There are risks in trying to prop up an unpopular incumbent government, as America did in the 1960s and 1970s with the Shah of Iran for example – as described in the BBC article Iran Archives: The Shah in Power.  When the propped-up government finally falls there is less likelihood of future cooperation with that country. The BBC report in August 2006, Iran’s president launches weblog, noted that Iran was still referring to America as “Great Satan USA”.

America’s attitude towards Iran was shaped by the ‘Truman doctrine’: of providing economic and military aid to any country threatened by communism or totalitarian ideology.  This is coupled with propaganda to promote democracy, in a coercive foreign policy which was formalised in NSC-68 in 1950.  It has continued since:

●  As reported by Mearsheimer, it was “estimated in December 2013 that the United States had invested more than $5 billion since 1991 to help Ukraine achieve “the future it deserves.””  This helped to foment the Maidan revolution in March 2014 – and Russia seized Crimea in response.

● The Presidential Initiative for Democratic Renewal in December 2021 announced “a significant, targeted expansion of U.S. Government efforts to defend, sustain, and grow democratic resilience”.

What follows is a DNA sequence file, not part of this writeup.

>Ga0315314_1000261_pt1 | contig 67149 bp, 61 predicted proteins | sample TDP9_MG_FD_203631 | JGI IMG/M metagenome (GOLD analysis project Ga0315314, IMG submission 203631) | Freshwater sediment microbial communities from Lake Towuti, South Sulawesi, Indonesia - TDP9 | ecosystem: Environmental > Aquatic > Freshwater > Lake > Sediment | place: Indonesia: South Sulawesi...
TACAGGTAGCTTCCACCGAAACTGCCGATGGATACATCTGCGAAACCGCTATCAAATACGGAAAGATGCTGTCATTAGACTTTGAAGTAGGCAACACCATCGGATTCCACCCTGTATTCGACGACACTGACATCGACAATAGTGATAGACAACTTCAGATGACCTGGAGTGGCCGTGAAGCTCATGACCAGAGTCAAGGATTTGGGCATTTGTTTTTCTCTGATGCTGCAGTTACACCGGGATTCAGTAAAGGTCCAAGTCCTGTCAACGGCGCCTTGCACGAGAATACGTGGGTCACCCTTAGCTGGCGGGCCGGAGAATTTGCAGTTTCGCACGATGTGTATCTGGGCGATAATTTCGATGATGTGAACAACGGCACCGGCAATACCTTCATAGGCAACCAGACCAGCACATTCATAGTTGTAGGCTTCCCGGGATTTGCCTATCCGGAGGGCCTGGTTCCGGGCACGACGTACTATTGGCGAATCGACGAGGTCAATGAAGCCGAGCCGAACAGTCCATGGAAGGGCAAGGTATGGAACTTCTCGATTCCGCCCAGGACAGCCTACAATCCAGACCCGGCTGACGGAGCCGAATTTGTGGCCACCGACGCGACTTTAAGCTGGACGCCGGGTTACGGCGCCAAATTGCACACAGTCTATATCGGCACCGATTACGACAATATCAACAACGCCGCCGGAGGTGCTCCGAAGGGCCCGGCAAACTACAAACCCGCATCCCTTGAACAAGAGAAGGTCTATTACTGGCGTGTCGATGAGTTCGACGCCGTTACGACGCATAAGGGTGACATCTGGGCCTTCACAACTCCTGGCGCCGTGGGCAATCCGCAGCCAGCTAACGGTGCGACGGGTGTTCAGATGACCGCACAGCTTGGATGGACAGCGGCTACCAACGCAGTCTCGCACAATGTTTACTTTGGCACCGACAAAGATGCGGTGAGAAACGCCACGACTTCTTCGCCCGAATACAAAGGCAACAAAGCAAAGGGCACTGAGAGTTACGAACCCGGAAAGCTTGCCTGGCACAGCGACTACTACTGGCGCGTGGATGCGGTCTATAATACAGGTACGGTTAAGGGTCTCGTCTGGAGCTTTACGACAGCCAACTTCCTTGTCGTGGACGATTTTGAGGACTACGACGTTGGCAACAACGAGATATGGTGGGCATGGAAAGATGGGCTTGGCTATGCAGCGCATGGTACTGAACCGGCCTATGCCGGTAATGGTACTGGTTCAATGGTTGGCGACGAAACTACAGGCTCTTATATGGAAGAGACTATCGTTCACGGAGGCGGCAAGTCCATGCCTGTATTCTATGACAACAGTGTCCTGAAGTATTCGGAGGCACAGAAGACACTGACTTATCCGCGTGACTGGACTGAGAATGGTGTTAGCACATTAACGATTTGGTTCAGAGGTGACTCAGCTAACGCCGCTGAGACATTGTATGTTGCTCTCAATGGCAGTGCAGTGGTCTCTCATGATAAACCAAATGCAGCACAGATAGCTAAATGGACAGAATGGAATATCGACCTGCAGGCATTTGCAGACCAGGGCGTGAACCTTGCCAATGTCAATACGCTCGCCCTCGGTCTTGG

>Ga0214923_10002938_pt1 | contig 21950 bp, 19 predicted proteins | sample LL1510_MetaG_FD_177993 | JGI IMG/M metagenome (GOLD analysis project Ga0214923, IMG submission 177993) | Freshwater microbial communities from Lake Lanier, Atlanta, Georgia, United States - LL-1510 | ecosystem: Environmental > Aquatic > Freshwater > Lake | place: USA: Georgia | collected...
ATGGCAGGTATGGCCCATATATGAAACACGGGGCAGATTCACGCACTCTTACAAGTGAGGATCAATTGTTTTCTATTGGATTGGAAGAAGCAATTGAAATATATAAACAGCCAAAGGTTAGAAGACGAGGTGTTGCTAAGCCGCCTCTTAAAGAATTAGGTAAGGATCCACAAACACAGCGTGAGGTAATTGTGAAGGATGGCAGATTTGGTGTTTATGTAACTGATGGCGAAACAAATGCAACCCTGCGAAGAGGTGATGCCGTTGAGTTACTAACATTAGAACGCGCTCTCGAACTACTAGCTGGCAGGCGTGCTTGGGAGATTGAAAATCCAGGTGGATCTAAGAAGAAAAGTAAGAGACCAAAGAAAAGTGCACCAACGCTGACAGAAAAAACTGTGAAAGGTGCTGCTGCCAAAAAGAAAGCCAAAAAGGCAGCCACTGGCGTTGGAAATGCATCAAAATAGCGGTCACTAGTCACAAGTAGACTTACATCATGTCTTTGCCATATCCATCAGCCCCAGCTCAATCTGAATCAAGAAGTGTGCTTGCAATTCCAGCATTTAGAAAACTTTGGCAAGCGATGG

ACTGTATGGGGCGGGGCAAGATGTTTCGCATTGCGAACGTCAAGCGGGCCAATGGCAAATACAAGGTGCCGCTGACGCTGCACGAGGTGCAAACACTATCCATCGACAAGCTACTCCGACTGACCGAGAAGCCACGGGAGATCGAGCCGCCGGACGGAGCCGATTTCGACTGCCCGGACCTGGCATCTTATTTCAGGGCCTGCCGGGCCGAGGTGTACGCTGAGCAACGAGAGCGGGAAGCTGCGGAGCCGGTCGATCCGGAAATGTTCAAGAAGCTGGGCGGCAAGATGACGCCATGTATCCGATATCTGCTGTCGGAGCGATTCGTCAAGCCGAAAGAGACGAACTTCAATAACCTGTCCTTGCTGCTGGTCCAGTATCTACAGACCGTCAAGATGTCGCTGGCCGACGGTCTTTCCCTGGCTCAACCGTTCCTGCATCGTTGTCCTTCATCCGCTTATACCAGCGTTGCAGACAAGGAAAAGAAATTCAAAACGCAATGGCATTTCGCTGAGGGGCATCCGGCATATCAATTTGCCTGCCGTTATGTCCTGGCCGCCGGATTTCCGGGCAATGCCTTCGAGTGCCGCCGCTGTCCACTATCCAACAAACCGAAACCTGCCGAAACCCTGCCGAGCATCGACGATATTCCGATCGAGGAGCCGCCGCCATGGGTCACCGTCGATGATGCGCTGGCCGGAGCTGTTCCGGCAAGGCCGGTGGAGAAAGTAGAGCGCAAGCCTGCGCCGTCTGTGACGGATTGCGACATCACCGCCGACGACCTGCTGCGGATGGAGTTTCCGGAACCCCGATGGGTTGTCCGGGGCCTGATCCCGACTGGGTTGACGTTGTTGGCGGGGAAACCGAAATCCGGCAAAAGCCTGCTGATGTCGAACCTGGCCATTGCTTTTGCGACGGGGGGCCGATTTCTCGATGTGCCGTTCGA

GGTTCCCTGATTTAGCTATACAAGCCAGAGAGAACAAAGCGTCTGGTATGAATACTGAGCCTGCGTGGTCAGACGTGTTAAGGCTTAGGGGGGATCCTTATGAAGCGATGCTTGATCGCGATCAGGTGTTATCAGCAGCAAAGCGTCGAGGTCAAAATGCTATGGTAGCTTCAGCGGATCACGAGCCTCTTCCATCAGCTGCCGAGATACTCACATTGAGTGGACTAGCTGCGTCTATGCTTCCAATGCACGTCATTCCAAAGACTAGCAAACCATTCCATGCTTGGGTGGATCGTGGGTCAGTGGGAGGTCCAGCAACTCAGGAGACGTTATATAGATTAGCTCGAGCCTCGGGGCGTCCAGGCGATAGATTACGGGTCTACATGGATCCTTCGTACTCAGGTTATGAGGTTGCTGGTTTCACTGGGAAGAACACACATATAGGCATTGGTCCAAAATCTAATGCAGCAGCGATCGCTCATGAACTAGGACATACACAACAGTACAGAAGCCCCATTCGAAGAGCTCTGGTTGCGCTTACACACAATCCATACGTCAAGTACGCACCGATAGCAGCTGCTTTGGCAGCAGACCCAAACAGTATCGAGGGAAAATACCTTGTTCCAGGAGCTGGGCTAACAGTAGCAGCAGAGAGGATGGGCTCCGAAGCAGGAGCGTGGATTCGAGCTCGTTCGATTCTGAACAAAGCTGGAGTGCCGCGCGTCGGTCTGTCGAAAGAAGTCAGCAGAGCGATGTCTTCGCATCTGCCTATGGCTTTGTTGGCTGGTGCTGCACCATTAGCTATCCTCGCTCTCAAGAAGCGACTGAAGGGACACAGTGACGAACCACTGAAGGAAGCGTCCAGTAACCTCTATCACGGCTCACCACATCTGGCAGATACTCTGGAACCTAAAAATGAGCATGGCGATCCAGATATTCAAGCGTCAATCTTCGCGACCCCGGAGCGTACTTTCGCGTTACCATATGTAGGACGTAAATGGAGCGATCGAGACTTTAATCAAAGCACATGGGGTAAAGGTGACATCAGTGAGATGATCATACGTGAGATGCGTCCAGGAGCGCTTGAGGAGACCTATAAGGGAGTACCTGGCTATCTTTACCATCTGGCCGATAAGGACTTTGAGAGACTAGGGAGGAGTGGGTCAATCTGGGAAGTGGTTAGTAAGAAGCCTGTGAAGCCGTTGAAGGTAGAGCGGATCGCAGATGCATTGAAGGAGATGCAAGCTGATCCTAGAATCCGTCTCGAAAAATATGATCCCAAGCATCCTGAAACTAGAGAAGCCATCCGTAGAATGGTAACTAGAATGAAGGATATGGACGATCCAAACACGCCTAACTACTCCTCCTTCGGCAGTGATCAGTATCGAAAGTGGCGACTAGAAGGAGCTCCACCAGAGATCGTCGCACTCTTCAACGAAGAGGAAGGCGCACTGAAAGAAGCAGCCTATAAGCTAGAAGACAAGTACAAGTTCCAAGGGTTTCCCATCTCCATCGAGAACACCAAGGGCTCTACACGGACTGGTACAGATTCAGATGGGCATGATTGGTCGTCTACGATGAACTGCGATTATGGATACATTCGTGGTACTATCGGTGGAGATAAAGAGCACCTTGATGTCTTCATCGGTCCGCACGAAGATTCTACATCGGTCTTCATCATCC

America’s attempts to contain China are also coercive.  The US Administration’s Approach to the People’s Republic of China said that “we will remain focused on the most serious long-term challenge to the international order – and that’s posed by the People’s Republic of China”.  In other words, China threatens American hegemony.  Graham Allison wrote about the dangers of America’s attitude to China in The Thucydides trap:

“..as China challenges America’s predominance, misunderstandings about each other’s actions and intentions could lead them into a deadly trap first identified by the ancient Greek historian Thucydides. As he explained, “It was the rise of Athens and the fear that this instilled in Sparta that made war inevitable.” The past 500 years have seen 16 cases in which a rising power threatened to displace a ruling one. Twelve of these ended in war.”

Attempts at coercion invite an aggressive response, so they are often counterproductive.  Authoritarian governments see America’s promotion of democracy as a threat, and they are agreeing to work together to resist it.  The expansion of the Shanghai Cooperation Organization now appears to be bringing Saudi Arabia and Iran under the security umbrella of Russia and China, together with India, Pakistan, and former Soviet States in Central Asia.

Coercion becomes very problematic when it goes beyond the boundaries of international law and accepted conventions, as described below: the use of military force in realpolitik ( or, even more violent, the attempt to force one’s own political system and values upon another country in a regime change (



This page is intended to form part of Edition 4 of the Patterns of Power series of books.  An archived copy of it is held at https://www.patternsofpower.org/edition04/6771b.htm.